Wednesday, August 15, 2012

Daily Bible Reading: Sirach [Ecclesiasticus] 50 and Acts 24

Sirach 50 – High Priest Simon II, son of Onias III (220-195 BC) is celebrated. He repaired the Temple. His portrayal of this High Priest seems filled with sensual images that indicate he has actually seen him emerge from the Sanctuary. So perhaps we could put the writer in this 3rd-2nd century period. He is a “youthful cedar of Lebanon” (50:12). He is not a famous historical figure, so he must just be a man respected by the author in his time.

“And now bless the God of all things, the doer of great deeds everywhere, who has exalted our days from the womb and acted towards us in his mercy. May be grant us cheerful hearts and bring peace in our time, in Israel for ages on ages. May his mercy be faithfully with us, may he redeem us in our time.” (50:22-24). 

If the reader of these words takes them to heart, “if he practices them he will be strong enough for anything, since the light of the Lord is his path” (50:29).

Acts 24 – Five days after Paul is brought to Caesarea, Ananias, the High Priest at the time, and a lawyer named Tertullus come before Felix to present their case against Paul. Tertullus praises the Governor for the peace and reforms he has brought to the region and argues that Paul is a pest who stirs up trouble among the Jews wherever he goes; he is a “ringleader of the Nazarene sect” (24:6).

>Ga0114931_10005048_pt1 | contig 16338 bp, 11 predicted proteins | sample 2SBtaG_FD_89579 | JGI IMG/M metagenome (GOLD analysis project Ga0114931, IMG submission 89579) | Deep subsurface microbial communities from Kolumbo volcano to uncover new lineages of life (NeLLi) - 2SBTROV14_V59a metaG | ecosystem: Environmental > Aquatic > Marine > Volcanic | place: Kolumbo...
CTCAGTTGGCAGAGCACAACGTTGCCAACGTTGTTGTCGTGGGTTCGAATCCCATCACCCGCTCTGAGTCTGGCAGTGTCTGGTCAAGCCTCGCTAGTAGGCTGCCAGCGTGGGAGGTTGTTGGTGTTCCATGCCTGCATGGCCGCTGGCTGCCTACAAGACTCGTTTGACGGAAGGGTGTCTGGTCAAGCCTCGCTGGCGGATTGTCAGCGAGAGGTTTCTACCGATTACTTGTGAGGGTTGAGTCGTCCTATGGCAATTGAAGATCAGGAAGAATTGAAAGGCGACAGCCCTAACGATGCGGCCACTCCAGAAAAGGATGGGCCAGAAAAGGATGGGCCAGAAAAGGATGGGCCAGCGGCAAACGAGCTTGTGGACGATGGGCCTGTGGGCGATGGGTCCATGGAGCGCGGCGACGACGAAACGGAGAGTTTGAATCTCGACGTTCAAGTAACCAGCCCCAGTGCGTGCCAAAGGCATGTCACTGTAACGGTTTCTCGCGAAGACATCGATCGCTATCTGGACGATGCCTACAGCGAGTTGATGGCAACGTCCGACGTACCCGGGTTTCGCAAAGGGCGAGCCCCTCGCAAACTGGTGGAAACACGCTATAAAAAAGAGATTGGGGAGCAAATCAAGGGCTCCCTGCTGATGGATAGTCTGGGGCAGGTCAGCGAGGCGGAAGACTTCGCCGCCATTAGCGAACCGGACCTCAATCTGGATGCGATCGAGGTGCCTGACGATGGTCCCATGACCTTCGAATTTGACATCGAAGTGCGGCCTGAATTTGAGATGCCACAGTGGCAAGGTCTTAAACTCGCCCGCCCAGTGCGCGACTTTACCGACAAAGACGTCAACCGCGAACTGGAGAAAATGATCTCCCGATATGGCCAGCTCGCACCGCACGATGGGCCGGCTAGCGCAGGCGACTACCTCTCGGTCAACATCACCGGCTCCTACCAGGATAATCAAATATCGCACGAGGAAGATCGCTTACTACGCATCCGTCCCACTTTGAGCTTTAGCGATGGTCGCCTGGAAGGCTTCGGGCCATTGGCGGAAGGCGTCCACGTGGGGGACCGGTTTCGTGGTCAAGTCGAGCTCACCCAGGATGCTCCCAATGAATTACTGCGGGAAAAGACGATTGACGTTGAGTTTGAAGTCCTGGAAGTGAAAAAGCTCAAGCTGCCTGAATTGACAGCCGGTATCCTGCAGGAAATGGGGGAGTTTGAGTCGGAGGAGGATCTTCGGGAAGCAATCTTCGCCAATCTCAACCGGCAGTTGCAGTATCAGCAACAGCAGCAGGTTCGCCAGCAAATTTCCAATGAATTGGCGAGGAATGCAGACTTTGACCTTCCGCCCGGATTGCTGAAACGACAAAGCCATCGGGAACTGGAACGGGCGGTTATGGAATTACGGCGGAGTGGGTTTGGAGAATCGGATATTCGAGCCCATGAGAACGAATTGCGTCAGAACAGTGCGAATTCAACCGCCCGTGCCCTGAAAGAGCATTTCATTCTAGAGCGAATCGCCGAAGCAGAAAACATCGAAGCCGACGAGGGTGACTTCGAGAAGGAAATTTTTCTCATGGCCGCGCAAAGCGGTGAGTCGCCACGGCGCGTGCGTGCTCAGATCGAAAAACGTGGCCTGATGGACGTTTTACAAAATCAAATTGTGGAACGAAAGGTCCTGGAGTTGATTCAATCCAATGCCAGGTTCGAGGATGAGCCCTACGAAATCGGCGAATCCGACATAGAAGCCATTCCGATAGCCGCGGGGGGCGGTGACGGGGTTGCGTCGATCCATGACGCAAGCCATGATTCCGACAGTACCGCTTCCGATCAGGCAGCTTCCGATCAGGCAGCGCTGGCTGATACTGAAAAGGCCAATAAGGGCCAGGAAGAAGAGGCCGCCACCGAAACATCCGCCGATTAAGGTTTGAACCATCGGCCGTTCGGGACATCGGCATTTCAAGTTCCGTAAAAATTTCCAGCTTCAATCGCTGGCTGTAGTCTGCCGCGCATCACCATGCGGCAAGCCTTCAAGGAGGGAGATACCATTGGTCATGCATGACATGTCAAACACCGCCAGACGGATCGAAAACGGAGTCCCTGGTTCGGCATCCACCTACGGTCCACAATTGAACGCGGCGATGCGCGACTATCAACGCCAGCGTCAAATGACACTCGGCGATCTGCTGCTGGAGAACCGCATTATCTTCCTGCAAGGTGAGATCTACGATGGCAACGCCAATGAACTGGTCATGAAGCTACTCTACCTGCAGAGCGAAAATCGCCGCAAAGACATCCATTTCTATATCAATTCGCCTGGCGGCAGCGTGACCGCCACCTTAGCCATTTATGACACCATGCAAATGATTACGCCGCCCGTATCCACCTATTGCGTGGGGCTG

Paul is asked to defend himself. Paul denies stirring up any trouble, but says it is true he worships “according to the Way” (24:13). He continues to believe “all points of the Law and . . .what is written in the prophets” (24:14). Christianity was not meant in Paul’s eyes to be seen as a NEW religion; it is Judaism fulfilled and complete. He believes in the resurrection of the dead, both good and bad and he tries “as much as they . . . to keep a clear conscience at all times before God and man” (24:16).

Having been away for some years, he says he returned to “bring alms” to his people and “to make offerings” (24:17). It was the “Jews from Asia” (24:19) who are the ones who created the uproar. They are the ones who should be brought before the Governor to make their accusations. “Asia” here refers to the province of Asiana in the Roman Republic – the southwestern part of Asia Minor.

It turns out Felix “knew more about the Way than most people” (24:22). He orders Paul kept “under arrest but free from restriction” (24:23) until Lysias, the commander, can arrive.

A few days later Felix and his wife Drusilla (Jewish) come to hear Paul discuss his faith, “but when he began to treat of righteousness, self-control and the coming Judgment, Felix took fright” (24:25) and sends Paul away. He calls him before him several other times over the next two years, hoping somehow to get money from Paul and gain favor from the Jews.

Finally Felix is replaced by Porcius Festus (c.59-62 AD).

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